The power of design and distribution: energy efficiency

CA EE graph 2

Design and distribution are fundamental and powerful parts of marketing. How powerful? In regards to America’s energy needs, they can provide power for our next 100 million citizens–no new fuel source or technology required.

Stay with me for a little math and I’ll show you the possibilities.

The average person in the U.S. in 2011 used 312 million BTUs or MBTUs per year. BTU stands for British Thermal Unit. It’s the energy needed to raise a pound of water one degree in temperature. Think of a BTU as a big calorie.

Compared to this national average, Californians and New Yorkers have very low per-capita energy usage. The average Californian uses 210 MBTUs per year; the average New Yorker, 192 million. These states use so much less energy than average in part because they have regulations governing the energy efficiency of buildings, appliances, motors, and other devices. (The line on the chart included in this post represents the year California passed their energy efficiency regulations.)

What if we could reduce the energy usage of the other 48 states to roughly that of California and New York, say 200 MBTUs per person per year? Going from 312 MBTUs to 200 frees up 112 MBTUs per person. Hold on to this number nugget for just a second.

So now let’s look at the U.S. population. The U.S. has 313 million people. California plus New York have 56.5 million.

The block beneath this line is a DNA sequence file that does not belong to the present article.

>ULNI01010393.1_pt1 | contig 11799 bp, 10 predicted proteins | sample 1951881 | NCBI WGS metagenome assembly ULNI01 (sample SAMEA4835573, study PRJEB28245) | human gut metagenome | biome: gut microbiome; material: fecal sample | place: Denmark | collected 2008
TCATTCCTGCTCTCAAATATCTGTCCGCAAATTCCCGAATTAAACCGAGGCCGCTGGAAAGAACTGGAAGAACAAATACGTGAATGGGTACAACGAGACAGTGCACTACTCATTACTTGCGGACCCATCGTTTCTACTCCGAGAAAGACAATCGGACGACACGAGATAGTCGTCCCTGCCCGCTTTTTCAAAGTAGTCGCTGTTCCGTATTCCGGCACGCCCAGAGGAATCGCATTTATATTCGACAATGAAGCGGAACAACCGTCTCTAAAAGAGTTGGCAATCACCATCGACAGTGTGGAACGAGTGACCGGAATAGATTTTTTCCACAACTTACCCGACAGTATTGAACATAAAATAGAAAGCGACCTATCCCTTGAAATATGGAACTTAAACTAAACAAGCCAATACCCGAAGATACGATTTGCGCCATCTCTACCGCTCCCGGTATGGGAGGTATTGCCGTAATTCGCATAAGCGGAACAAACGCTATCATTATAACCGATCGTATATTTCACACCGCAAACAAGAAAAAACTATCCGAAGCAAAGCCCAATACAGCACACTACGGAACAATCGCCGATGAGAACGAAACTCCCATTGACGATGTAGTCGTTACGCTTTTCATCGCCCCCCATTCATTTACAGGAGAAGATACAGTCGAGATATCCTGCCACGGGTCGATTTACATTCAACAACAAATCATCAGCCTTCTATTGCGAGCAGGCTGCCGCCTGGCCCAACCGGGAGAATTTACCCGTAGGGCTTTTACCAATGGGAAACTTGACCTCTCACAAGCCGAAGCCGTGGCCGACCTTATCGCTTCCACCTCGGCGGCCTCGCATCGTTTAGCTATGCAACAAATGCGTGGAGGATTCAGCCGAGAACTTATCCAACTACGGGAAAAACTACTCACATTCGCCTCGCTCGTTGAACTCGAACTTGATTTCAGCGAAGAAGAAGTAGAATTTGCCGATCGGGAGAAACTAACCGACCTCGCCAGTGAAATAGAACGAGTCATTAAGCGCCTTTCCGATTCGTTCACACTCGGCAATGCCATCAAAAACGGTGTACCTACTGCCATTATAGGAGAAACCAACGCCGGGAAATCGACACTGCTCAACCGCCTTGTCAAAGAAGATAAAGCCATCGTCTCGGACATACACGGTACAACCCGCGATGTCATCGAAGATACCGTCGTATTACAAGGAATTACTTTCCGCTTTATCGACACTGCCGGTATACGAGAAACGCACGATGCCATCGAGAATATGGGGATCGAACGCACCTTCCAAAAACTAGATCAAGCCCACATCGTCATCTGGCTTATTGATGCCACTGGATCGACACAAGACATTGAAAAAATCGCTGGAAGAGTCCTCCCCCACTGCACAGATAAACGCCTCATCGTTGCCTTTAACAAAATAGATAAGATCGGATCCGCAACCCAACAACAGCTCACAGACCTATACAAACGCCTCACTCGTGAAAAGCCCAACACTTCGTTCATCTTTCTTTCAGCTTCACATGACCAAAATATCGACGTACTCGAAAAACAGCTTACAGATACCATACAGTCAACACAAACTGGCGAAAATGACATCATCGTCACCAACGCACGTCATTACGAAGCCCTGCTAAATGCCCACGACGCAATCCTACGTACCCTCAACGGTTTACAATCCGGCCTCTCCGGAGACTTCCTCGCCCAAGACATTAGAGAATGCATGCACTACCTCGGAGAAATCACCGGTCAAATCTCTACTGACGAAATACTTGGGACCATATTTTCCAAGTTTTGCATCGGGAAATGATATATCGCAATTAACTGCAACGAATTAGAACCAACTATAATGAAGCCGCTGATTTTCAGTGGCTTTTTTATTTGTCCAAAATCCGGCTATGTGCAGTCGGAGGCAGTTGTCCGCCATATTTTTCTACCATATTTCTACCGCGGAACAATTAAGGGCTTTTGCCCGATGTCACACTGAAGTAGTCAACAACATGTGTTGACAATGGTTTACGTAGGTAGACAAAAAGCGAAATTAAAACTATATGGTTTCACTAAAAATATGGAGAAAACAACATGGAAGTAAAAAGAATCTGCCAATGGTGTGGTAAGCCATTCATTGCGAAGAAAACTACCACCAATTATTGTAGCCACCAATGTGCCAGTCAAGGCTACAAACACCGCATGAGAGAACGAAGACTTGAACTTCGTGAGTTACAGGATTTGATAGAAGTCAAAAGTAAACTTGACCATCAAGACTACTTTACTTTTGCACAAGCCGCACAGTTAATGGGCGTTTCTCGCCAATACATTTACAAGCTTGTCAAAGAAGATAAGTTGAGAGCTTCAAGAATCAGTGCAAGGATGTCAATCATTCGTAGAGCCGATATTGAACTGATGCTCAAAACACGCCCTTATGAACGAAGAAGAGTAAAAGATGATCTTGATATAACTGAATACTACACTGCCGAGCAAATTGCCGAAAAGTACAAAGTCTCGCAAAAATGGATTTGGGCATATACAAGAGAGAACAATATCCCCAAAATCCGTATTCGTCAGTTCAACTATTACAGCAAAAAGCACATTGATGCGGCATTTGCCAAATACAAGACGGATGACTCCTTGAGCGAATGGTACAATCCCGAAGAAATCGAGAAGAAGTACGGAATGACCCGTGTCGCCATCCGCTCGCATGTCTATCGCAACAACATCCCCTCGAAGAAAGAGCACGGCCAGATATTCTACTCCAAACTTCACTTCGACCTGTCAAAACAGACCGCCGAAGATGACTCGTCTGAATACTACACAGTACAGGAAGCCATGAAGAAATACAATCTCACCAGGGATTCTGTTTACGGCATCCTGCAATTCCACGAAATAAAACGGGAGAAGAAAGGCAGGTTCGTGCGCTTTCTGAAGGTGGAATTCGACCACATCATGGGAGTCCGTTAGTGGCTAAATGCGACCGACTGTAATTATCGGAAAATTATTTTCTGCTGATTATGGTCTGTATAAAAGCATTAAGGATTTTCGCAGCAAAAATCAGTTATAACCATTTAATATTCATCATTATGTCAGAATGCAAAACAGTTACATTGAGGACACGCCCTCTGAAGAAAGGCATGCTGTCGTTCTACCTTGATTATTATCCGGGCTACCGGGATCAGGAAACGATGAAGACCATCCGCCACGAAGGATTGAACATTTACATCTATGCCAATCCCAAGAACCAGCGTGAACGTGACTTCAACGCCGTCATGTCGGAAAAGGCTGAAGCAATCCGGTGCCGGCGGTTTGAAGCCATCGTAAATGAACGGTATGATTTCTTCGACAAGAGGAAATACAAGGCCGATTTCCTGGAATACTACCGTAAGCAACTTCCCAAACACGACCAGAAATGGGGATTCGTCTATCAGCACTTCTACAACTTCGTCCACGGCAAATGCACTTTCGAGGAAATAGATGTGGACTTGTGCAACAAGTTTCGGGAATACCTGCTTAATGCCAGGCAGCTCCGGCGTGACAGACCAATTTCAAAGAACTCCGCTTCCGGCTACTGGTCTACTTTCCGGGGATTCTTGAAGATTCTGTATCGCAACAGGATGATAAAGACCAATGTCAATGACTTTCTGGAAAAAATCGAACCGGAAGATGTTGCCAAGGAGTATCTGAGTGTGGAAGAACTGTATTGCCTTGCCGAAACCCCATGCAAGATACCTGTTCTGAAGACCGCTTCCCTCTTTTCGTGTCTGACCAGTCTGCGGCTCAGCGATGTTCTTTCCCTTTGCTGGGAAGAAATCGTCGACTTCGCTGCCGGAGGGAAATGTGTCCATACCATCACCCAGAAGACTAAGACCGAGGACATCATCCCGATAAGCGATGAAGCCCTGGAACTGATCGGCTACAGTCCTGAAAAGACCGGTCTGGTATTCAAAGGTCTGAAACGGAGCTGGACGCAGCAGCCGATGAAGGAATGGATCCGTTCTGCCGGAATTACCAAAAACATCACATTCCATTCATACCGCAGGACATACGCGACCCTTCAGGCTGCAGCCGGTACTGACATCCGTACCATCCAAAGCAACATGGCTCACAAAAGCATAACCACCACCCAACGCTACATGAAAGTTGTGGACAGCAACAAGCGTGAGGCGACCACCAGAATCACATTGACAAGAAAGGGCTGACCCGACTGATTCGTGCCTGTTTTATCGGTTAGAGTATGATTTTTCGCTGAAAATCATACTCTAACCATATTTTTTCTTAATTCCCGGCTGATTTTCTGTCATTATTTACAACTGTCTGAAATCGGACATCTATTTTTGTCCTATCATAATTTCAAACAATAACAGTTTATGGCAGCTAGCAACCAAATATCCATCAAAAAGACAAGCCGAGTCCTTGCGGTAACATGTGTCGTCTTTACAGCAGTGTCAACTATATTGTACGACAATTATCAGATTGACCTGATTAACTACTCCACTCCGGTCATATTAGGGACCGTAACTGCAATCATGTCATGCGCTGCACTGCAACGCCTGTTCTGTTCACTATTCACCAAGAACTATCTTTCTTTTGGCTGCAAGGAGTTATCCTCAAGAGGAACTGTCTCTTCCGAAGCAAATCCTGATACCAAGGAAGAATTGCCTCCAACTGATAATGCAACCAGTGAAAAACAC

If you subtract California and New York from the rest of the population, you get 256.5 million people. Those people are using roughly 312 milllion BTUs a year on average.

So here’s where I put this all together: 112 MBTUs divided by 200 MBTUs equals 56 percent. In other words, the reduction from the national average energy consumption to the level of California and New York would save 56 percent of each person’s energy use at the new, lower level.

Multiply the number of people not in California and New York, 256.5 million, by 56 percent, and you get 143 million people. So, just getting 48 states to do what California and New York already do frees up enough inefficient energy to power 143 million more people.

In the U.S., we’re already producing and distributing enough energy to meet the average need of 312 MBTUs per capita. AND, we’re already designing the energy efficient products and practices to drive two of our largest states and their economies using much less energy.

If we just distributed those same designs to the other 48 states, we could start making energy available for many more people. No drastic changes or one-time spending are necessary. Just start today and make the changes as we build and equip new homes and businesses.

Why aren’t we doing this already? I can think of a few explanations. Not everyone agrees that we have a energy problem, or that pollution from fossil-fuel based energy production contributes to climate change and environmental degradation. Some people just don’t understand or believe the math. Others don’t want the government, or other states, telling them what to do. There are powerful industrial interests earning large good profits from the current system.

But in the end, I’m baffled why we as a nation, for the good of our own communities, haven’t taken this proven and no-cost step towards improving our community for ourselves and our next 100 million citizens.

If you don’t live in California or New York, but you’ve visited there or have family in those states, did you even notice a difference in day-to-day life related to energy use?

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